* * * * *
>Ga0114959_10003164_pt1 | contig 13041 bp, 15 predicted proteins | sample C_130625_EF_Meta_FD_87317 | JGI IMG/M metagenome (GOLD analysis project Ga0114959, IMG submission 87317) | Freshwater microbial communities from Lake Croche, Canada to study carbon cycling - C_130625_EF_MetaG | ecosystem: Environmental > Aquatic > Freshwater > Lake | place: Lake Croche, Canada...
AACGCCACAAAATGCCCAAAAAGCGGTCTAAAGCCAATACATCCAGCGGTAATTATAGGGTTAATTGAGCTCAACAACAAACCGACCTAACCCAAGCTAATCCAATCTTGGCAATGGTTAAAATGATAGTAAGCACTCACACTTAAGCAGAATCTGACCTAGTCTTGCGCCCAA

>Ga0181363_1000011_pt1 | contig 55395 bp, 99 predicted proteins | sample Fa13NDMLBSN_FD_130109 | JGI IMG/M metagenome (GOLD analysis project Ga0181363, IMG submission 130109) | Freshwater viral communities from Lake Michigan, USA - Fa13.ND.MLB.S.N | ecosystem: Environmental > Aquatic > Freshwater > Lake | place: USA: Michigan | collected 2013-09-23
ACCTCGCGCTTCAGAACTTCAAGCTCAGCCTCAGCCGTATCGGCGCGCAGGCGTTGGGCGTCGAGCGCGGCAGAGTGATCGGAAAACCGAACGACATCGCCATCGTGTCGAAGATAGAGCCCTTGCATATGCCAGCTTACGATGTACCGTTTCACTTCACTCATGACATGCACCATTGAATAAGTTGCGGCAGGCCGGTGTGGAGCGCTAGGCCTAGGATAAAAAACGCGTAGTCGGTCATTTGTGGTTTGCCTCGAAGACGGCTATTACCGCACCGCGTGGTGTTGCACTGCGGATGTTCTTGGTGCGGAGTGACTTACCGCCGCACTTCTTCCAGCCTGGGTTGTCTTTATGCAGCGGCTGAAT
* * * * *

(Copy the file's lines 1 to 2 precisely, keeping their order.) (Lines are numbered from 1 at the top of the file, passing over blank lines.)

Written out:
>Ga0114959_10003164_pt1 | contig 13041 bp, 15 predicted proteins | sample C_130625_EF_Meta_FD_87317 | JGI IMG/M metagenome (GOLD analysis project Ga0114959, IMG submission 87317) | Freshwater microbial communities from Lake Croche, Canada to study carbon cycling - C_130625_EF_MetaG | ecosystem: Environmental > Aquatic > Freshwater > Lake | place: Lake Croche, Canada...
AACGCCACAAAATGCCCAAAAAGCGGTCTAAAGCCAATACATCCAGCGGTAATTATAGGGTTAATTGAGCTCAACAACAAACCGACCTAACCCAAGCTAATCCAATCTTGGCAATGGTTAAAATGATAGTAAGCACTCACACTTAAGCAGAATCTGACCTAGTCTTGCGCCCAA